Racial/ethnic differences in preterm perinatal outcomes.

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Abstract

BACKGROUND

Racial disparities in preterm birth and infant death have been well documented. Less is known about racial disparities in neonatal morbidities among infants who are born at <37 weeks of gestation.

OBJECTIVE

The purpose of this study was to determine whether the risk for morbidity and death among infants who are born preterm differs by maternal race.

STUDY DESIGN

A retrospective cohort design included medical records from preterm deliveries of 19,325 black, Hispanic, and white women in the Consortium on Safe Labor. Sequentially adjusted Poisson models with generalized estimating equations estimated racial differences in the risk for neonatal morbidities and death, controlling for maternal demographics, health behaviors, and medical history. Sex differences between and within race were examined.

RESULTS

Black preterm infants had an elevated risk for perinatal death, but there was no difference in risk for neonatal death across racial groups. Relative to white infants, black infants were significantly more likely to experience sepsis (9.1% vs 13.6%), peri- or intraventricular hemorrhage (2.6% vs 3.3%), intracranial hemorrhage (0.6% vs 1.8%), and retinopathy of prematurity (1.0% vs 2.6%). Hispanic and white preterm neonates had similar risk profiles. In general, female infants had lower risk relative to male infants, with white female infants having the lowest prevalence of a composite indicator of perinatal death or any morbidity across all races (30.9%). Differences in maternal demographics, health behaviors, and medical history did little to influence these associations, which were robust to sensitivity analyses of pregnancy complications as potential underlying mechanisms.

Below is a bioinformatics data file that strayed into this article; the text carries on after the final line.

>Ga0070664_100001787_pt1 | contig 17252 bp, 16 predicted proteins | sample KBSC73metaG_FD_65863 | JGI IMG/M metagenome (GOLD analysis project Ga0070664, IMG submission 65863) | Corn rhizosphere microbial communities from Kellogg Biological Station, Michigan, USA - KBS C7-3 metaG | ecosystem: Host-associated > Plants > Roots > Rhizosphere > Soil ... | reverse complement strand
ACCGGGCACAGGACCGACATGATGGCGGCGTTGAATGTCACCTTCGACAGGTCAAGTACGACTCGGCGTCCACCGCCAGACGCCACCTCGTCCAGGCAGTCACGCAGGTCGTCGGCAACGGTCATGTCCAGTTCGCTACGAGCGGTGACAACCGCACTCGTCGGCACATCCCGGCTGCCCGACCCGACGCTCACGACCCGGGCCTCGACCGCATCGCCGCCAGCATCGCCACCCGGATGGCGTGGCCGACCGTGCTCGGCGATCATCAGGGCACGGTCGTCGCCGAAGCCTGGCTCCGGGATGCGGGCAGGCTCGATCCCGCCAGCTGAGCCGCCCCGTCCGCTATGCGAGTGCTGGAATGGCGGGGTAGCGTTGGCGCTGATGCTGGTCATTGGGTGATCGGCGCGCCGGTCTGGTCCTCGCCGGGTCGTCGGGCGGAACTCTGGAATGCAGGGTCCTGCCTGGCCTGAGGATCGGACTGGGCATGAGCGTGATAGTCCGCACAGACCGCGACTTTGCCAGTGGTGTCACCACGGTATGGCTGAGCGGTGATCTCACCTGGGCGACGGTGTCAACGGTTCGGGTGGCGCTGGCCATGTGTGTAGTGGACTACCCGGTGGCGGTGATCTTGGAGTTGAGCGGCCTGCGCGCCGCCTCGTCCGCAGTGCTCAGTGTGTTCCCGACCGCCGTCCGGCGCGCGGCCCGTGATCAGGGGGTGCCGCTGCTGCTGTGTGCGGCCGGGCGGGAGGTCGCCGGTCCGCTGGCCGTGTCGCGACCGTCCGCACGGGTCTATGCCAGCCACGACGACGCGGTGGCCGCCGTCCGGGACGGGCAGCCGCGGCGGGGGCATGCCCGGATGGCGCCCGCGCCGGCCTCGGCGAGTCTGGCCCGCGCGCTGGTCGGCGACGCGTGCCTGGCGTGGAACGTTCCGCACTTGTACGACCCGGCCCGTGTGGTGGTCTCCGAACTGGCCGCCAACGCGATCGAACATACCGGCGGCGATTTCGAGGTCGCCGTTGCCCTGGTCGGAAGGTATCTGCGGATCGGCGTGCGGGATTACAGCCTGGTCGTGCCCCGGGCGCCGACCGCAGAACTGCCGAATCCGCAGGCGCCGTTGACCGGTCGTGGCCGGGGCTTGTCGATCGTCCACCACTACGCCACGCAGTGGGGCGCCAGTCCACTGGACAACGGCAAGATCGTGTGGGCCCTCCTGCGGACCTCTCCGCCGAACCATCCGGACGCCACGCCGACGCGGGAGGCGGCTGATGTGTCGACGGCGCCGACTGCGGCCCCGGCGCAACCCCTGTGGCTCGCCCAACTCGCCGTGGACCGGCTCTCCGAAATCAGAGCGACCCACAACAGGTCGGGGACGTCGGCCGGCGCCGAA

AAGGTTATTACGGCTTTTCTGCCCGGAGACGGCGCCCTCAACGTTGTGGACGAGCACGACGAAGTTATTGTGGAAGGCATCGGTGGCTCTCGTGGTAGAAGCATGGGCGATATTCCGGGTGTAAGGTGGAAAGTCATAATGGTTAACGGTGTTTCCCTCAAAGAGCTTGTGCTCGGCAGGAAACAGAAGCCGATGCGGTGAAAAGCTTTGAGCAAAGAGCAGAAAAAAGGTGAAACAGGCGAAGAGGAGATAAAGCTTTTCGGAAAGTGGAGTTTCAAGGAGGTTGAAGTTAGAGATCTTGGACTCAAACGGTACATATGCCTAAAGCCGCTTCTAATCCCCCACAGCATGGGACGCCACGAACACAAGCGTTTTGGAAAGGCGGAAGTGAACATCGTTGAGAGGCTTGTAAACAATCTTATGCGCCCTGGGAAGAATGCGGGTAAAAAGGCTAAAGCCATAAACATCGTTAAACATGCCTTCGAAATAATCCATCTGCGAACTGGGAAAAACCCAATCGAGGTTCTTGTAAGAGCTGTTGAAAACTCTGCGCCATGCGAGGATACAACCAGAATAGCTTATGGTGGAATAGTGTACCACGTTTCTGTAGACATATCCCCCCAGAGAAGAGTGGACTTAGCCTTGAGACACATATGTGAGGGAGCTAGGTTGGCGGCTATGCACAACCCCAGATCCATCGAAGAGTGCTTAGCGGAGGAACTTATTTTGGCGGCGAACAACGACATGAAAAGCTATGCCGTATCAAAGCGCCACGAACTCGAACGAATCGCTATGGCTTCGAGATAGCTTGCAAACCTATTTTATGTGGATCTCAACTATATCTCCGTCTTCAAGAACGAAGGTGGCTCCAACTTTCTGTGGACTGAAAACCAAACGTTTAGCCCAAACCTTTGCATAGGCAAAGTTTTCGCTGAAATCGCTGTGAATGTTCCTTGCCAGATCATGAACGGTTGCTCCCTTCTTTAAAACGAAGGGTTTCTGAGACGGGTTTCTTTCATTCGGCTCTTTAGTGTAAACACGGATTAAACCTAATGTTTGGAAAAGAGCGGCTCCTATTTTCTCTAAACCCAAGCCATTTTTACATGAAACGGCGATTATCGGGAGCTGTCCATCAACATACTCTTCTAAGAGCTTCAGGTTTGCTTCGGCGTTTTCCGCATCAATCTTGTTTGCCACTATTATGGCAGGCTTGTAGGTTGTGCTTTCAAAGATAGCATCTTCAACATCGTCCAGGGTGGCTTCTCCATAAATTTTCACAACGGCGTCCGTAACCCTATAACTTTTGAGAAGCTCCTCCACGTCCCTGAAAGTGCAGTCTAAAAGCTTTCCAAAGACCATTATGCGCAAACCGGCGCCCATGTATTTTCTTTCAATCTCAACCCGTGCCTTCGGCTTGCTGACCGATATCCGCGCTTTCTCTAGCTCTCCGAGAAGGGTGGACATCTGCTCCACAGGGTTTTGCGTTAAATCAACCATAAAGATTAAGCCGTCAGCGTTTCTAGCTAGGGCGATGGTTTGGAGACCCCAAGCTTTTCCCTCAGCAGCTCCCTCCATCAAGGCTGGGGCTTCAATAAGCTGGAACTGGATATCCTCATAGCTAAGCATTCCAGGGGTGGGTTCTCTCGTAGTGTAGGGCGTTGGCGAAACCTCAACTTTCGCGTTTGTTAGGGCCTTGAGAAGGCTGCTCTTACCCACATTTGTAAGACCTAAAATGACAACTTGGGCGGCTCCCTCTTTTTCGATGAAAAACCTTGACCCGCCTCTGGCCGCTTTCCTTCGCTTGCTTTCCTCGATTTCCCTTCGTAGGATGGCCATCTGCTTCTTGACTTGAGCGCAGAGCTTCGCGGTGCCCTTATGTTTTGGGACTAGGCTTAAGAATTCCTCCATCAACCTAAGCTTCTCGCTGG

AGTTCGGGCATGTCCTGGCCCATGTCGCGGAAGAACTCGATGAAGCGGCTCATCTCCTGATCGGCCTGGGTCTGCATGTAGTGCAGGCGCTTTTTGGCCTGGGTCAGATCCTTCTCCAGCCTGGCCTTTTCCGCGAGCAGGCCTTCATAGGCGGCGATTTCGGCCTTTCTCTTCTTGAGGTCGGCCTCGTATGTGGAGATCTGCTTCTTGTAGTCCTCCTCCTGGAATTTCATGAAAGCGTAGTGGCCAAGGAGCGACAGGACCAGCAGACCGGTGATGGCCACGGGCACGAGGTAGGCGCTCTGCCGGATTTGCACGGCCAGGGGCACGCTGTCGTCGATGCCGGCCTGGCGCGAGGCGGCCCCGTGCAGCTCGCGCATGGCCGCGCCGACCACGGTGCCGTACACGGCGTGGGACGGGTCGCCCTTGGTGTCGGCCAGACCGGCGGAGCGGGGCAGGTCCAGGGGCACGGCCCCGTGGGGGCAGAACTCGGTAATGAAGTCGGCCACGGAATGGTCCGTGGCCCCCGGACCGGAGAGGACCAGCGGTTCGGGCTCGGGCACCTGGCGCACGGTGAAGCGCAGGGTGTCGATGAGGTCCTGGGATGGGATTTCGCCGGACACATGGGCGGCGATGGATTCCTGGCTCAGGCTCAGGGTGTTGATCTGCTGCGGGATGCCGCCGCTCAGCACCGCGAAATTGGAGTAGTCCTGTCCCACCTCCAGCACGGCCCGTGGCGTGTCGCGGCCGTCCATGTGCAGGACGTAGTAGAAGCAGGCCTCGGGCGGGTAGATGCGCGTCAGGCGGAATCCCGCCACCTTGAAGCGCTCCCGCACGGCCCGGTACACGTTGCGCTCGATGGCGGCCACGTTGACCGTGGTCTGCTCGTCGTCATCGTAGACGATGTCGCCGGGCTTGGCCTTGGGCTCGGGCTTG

CONCLUSION

Preterm infants were at similar risk for neonatal death, regardless of race; however, there were notable racial disparities and sex differences in rare, but serious, adverse neonatal morbidities.

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